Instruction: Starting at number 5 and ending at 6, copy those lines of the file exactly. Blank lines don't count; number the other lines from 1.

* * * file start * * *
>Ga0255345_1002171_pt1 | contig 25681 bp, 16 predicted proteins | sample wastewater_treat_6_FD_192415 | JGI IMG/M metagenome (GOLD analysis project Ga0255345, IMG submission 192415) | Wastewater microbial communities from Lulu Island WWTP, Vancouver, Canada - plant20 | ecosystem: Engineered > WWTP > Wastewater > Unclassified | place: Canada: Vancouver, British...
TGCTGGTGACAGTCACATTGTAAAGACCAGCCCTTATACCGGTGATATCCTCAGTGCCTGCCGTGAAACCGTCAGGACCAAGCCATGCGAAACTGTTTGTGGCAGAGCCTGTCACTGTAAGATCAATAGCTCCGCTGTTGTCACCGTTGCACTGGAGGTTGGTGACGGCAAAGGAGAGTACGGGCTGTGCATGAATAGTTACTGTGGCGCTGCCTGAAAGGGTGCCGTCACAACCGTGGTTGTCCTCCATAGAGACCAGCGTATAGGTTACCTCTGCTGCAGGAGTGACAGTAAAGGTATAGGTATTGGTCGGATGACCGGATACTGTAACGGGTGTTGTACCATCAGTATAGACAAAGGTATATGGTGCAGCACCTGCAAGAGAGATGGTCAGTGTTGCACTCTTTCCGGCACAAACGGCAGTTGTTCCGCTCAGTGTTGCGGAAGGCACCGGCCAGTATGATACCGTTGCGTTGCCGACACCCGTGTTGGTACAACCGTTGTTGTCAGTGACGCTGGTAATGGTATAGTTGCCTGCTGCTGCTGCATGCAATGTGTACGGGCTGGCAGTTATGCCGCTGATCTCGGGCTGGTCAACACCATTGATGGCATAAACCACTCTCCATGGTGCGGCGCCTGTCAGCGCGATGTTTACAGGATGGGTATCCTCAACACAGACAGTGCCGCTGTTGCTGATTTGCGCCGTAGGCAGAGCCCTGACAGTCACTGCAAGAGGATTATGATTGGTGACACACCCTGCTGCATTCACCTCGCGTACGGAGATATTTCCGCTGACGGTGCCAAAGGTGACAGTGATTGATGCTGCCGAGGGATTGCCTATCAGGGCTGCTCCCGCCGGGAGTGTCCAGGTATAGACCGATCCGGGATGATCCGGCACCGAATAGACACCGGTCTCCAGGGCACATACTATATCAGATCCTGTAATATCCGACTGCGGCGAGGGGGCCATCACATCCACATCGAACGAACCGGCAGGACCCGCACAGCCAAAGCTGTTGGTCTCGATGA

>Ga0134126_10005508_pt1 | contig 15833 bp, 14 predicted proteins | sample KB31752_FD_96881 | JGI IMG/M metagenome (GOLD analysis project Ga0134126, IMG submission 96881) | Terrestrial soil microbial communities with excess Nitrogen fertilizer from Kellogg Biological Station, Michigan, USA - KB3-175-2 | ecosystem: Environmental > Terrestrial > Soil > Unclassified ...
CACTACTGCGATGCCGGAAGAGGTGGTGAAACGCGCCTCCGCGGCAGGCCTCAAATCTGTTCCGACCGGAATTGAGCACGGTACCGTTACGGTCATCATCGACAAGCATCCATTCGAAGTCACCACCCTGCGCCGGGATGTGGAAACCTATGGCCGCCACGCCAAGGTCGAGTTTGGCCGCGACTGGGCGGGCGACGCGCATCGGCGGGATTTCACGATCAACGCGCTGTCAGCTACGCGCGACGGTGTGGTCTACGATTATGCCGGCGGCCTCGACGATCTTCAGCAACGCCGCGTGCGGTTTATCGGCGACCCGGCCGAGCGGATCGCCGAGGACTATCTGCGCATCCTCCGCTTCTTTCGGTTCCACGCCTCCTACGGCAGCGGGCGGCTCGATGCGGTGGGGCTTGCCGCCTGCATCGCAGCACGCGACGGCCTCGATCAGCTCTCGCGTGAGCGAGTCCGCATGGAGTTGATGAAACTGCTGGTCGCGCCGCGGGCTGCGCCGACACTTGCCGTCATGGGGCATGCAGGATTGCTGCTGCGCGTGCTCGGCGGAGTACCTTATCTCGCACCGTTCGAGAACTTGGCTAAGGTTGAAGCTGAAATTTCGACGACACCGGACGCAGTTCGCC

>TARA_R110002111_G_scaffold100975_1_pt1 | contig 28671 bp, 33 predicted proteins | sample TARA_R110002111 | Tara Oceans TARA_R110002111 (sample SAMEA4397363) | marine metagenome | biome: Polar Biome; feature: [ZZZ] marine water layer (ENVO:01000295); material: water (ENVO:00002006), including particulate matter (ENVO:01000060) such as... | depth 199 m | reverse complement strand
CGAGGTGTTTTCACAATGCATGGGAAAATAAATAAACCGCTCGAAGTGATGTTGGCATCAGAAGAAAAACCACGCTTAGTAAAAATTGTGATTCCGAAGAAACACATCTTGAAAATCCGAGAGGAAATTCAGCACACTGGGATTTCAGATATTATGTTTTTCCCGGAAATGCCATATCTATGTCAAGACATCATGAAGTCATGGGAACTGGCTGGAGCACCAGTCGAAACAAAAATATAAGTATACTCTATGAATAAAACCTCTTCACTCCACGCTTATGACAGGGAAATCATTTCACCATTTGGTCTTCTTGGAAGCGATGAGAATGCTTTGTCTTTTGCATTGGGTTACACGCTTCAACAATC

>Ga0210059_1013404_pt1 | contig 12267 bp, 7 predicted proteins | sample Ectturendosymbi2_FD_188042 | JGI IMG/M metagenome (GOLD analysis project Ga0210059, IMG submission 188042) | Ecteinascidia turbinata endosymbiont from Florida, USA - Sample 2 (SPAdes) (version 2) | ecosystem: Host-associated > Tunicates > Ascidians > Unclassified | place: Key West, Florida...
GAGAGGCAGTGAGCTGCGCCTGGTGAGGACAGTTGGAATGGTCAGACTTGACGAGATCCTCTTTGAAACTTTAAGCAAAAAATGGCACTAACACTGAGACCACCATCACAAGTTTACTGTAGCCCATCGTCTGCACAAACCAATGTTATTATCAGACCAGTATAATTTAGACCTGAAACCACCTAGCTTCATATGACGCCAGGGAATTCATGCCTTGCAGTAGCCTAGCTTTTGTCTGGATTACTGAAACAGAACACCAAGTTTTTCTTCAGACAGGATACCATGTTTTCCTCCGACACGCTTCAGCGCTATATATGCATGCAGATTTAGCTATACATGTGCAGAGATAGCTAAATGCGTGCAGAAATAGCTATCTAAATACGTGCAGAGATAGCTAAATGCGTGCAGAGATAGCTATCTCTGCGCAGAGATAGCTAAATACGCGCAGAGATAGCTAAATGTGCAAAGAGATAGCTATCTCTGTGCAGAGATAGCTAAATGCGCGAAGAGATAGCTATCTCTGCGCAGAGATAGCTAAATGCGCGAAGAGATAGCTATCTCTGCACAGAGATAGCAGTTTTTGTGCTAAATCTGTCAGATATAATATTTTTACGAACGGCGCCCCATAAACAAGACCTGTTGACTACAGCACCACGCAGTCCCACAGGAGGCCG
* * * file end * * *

>TARA_R110002111_G_scaffold100975_1_pt1 | contig 28671 bp, 33 predicted proteins | sample TARA_R110002111 | Tara Oceans TARA_R110002111 (sample SAMEA4397363) | marine metagenome | biome: Polar Biome; feature: [ZZZ] marine water layer (ENVO:01000295); material: water (ENVO:00002006), including particulate matter (ENVO:01000060) such as... | depth 199 m | reverse complement strand
CGAGGTGTTTTCACAATGCATGGGAAAATAAATAAACCGCTCGAAGTGATGTTGGCATCAGAAGAAAAACCACGCTTAGTAAAAATTGTGATTCCGAAGAAACACATCTTGAAAATCCGAGAGGAAATTCAGCACACTGGGATTTCAGATATTATGTTTTTCCCGGAAATGCCATATCTATGTCAAGACATCATGAAGTCATGGGAACTGGCTGGAGCACCAGTCGAAACAAAAATATAAGTATACTCTATGAATAAAACCTCTTCACTCCACGCTTATGACAGGGAAATCATTTCACCATTTGGTCTTCTTGGAAGCGATGAGAATGCTTTGTCTTTTGCATTGGGTTACACGCTTCAACAATC